The illustration shows the entrance to Leith Docks.
The Queen’s Dock opened for shipping in 1817.
The Albert Dock opened by Provost Watt in 1869 was double the size of the three other docks.
The Edinburgh Dock opened for shipping in 1881.
The Custom House is situated on the north side of Commercial Street, Leith close to the area of the harbour known as the Sand Port and Ballast Quay. The building which was constructed at the beginning of the 19th century is based on the layout of Register House and was designed by Robert Reid the Master of the King’s Works.
The mariners on the ships on the Firth of Forth and the vessels docked in Leith harbour depended on the time ball to set their chronometers. The Nelson Monument can be seen in the background. The time ball was set up on the monument in 1853.
Lady Yester’s Church built between 1803 and 1805 stood in Infirmary Street. The church members moved to Greyfriars Kirk in 1938. Lady Yester’s chapel stands in the south east corner of the church.
The observatory on the Calton Hill opens to the public today at 10 am. The photograph shows the transit telescope used by Professor Piazzi Smyth and his assistant Mr Wallace. Admission is free.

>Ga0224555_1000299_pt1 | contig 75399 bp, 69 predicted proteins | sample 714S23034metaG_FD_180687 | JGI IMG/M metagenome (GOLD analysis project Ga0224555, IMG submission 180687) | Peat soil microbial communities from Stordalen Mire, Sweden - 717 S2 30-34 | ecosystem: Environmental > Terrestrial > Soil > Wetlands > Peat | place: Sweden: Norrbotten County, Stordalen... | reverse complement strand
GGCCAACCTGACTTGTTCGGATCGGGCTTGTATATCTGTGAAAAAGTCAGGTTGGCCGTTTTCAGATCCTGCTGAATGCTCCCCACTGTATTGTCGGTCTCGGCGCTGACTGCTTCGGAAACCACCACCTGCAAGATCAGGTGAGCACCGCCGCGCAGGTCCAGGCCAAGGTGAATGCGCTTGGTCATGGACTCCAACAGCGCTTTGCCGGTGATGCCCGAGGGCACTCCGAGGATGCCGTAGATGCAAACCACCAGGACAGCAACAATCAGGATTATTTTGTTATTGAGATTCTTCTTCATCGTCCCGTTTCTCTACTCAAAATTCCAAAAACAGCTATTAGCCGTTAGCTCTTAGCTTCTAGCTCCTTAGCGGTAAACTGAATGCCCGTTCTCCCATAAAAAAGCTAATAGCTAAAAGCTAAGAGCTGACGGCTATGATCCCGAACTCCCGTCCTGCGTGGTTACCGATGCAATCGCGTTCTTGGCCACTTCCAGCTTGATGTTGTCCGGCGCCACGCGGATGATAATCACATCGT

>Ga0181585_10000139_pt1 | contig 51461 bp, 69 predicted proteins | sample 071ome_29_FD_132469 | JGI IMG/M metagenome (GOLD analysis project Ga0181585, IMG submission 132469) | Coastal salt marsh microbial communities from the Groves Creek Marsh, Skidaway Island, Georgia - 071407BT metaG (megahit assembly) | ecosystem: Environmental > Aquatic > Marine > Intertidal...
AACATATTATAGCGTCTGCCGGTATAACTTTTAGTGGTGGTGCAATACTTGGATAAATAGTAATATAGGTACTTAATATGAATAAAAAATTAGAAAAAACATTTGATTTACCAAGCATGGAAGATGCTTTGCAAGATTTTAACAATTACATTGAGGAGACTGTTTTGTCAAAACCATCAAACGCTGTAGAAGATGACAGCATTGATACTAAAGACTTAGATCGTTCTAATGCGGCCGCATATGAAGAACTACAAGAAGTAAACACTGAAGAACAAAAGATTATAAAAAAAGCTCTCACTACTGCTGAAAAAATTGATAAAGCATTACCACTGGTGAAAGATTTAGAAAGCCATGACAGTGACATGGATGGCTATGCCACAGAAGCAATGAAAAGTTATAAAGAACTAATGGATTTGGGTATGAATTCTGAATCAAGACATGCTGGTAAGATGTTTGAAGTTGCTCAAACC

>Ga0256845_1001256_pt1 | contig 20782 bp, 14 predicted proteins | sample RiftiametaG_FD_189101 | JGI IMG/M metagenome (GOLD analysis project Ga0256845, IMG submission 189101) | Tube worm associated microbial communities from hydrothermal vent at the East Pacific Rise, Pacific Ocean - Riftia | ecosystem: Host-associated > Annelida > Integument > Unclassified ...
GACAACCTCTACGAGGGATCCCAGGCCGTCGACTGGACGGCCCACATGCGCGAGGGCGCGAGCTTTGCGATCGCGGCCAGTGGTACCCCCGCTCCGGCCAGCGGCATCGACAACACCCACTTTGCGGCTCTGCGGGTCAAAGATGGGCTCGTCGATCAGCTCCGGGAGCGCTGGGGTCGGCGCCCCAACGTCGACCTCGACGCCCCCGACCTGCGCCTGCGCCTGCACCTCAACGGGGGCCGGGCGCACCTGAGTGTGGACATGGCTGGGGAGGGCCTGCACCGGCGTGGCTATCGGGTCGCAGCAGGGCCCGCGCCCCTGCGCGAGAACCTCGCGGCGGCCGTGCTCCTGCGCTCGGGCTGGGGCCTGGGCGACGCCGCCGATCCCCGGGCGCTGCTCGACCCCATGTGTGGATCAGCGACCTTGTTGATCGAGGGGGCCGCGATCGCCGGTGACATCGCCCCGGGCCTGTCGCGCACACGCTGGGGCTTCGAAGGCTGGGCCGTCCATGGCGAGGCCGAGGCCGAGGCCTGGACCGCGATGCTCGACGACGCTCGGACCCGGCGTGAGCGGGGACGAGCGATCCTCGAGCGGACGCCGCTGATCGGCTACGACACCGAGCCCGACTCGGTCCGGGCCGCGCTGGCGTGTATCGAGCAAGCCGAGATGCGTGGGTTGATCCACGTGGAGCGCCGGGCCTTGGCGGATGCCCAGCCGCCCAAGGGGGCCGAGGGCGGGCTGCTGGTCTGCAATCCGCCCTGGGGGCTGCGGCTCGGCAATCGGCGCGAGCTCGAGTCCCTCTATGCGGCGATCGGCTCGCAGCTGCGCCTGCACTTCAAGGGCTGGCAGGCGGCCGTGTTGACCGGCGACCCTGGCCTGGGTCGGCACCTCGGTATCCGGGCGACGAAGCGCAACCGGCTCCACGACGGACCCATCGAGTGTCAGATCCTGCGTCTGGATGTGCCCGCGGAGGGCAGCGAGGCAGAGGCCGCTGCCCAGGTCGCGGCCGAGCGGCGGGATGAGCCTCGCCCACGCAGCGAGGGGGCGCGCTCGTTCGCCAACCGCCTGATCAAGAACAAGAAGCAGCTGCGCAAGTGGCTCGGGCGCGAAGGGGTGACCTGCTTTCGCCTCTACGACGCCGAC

The Hospital for the Sick Poor stood at the head of Robertson’s Close at the corner of the South Bridge and Infirmary Street. The Royal Infirmary moved to Lauriston Place in 1879 which had been George Watson’s School.
Chambers Street was named after William Chambers who was elected Lord Provost of Edinburgh in 1865. North College Street and three residential squares built in the 18th century, Adam Square, Argyle Square and Brown Square were demolished under the civic improvement project. The area was used to build the spacious new thoroughfare. A statue of the Lord Provost can be seen on the pavement running along the southern side of the street.